Bay Delta Conservation Plan
From: Darrel Fong, Sacramento Bee
Gov. Jerry Brown and major water interests from Southern California and the Central Valley are trying to sell a proposal to the residents of Sacramento and other Delta communities to allow the construction of twin underground tunnels costing $25 billion to siphon water from the Sacramento River and deliver it to farms and cities to the south. We should not be fooled into thinking that the Sacramento region will gain from this preordained proposal.
Coalition response... Council-member Fong repeats a number of discredited statements in this commentary on the Bay Delta Conservation Plan.
• Research shows that BDCP will NOT have adverse impacts on local water supply;
• BDCP will NOT cause a condition known as "dead pool" at Folsom Lake. Analysis shows that climate change could have an effect on reservoir levels, whether or not efforts are undertaken to improve water supply reliability and Delta ecosystems outlined in the BDCP.
• The entire state has shared in water conservation efforts, as water users and suppliers seek to reduce use and improve management of water across the state. The people of Sacramento should be recognized for their efforts during the past 13 years, but it is not an effort limited to the Sacramento-area.
• BDCP will NOT cause a massive increase in the water exported from the Delta. It will improve the reliability of the water delivered through the Delta to those who already have rights to receive it.
For more information on these, and other discredited statements - please check out the "Your Questions Answered" section of the Bay Delta Conservation Plan at: http://baydeltaconservationplan.com/AboutBDCP/YourQuestionsAnswered.aspx
From: Damon Arthur, Redding Record-Searchlight
Larry Miller has a solution he says will solve the state's water shortage problems. The Shingletown man was one of dozens of North State residents who spoke today at an informational hearing of the state Assembly Water, Parks and Wildlife Committee meeting held in Redding.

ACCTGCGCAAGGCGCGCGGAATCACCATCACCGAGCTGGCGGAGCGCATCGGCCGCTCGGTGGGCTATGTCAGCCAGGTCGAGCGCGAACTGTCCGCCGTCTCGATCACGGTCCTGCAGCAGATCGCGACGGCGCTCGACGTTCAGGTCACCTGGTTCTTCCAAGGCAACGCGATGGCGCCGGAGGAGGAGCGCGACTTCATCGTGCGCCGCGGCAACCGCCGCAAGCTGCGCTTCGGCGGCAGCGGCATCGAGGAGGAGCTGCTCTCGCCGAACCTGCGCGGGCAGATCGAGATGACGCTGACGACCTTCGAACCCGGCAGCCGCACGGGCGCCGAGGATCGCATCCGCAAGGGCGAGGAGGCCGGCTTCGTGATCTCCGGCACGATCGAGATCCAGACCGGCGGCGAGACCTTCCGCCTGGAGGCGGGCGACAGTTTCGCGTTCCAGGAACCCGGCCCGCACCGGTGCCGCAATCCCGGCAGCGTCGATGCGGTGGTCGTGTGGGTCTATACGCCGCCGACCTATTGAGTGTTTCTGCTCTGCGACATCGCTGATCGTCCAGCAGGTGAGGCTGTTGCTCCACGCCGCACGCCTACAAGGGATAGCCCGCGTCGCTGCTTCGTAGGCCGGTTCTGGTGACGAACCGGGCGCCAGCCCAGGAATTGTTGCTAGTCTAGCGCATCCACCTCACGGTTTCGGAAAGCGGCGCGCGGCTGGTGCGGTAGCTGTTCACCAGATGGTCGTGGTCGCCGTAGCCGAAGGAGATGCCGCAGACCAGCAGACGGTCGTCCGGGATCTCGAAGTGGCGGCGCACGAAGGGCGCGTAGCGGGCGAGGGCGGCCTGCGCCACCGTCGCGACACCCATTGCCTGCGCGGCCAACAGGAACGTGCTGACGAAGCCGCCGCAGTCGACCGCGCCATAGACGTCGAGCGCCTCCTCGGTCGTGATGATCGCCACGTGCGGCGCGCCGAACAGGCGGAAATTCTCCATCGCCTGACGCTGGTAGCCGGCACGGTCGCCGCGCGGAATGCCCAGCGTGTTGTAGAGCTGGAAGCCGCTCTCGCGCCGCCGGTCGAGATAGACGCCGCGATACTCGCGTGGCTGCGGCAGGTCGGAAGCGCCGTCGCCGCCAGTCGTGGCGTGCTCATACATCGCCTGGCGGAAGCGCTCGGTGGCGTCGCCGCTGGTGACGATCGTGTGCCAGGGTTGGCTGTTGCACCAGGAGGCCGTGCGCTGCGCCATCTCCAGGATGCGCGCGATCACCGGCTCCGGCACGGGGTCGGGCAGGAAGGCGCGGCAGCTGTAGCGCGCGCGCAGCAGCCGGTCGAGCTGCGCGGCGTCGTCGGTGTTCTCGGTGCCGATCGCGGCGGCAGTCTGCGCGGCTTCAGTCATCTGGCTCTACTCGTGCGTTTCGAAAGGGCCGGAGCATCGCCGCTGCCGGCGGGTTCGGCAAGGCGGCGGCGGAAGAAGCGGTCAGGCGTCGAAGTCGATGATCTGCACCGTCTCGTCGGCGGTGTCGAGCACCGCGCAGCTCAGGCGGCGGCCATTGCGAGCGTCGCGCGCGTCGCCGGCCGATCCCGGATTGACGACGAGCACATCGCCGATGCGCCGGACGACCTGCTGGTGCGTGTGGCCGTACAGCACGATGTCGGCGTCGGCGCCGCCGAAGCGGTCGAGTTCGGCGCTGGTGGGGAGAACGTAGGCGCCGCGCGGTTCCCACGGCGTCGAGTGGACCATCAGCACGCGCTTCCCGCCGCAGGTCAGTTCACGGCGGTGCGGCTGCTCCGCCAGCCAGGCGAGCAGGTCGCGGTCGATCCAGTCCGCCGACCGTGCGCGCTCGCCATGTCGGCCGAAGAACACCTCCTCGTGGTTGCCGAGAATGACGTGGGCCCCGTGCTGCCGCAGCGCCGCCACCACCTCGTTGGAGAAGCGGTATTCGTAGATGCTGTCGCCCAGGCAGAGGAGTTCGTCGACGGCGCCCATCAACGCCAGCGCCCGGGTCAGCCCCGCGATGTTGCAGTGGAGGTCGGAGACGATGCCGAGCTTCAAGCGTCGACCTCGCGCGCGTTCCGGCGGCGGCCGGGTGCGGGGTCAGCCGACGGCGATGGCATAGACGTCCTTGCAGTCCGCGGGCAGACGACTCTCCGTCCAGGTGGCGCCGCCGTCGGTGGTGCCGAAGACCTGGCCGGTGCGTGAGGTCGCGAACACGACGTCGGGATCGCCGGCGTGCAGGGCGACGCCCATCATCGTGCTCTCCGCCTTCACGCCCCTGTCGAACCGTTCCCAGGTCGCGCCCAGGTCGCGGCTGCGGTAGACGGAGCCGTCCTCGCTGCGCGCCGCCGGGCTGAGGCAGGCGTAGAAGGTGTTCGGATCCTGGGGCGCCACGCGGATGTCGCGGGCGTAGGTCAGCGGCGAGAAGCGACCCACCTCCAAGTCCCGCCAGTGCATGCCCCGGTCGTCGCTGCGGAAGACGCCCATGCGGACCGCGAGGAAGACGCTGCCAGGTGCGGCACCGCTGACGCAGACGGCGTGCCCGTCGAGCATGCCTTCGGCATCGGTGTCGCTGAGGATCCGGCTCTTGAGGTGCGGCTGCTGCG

Members of the committee, invited speakers and members of the public talked about water issues facing California and possible solutions, including building more dams, conserving water, forest management and groundwater overpumping.
From: Bakersfield Californian Staff, Bakersfield Californian
San Joaquin Valley farmers have been told they'll get only a tiny fraction of the water they've asked for in 2014. The least the state can do is try to help them maximize their meager allotment.
That's the only way to look at Congressman Jim Costa's request that Gov. Jerry Brown take emergency action to obtain additional water for valley farmers. By officially declaring that California is again in a drought, Brown might help persuade the U.S. Department of the Interior to ease certain water-delivery restrictions.
From: Mark Grossi, Fresno Bee
Federal authorities this week released their appraisal of enlarging San Luis Reservoir, the major watering hole in the center of the state. This reservoir is always worth following.
San Luis gets a spotlight each summer as west San Joaquin Valley farms and Southern Californians call for more water.
Quantification Settlement Agreement
From: Antoine Abou-Diwan, Imperial Valley Press
Imperial Irrigation District officials acknowledged months ago that the IID will not meet on-farm water conservation requirements for 2013, a fact that was underscored at Tuesday's board of directors meeting.
The on-farm efficiency water conservation program is one component of the Quantification Settlement Agreement, which transfers water from the Imperial Valley to coastal, urban areas. The program offers incentives to farmers to install irrigation efficiency measures in their fields, like sprinklers, pump-back, and drip irrigation systems. Conserved water is transferred out of the Valley.
From: Steven Greenhut, U-T San Diego
The Legislature's efforts to "save" the Salton Sea, California's largest lake and one of the nation's eeriest places, have gone virtually nowhere in the last decade, unless one counts the millions of dollars that have been spent on personnel and consultants. That's the conclusion of a recent report by State Auditor Elaine Howle.
State Water Plan
From: Heather Hacking, Chico Enterprise-Record
The state is trying to make good on some deadlines for the California Water Plan Update, but county water leaders say the section on the Sacramento Valley needs more work.
"Unsatisfactory" was one word used by a water commissioner to describe it.
Commissioners urged county staff to send a strong letter to the state Department of Water Resources that the report was late and incomplete.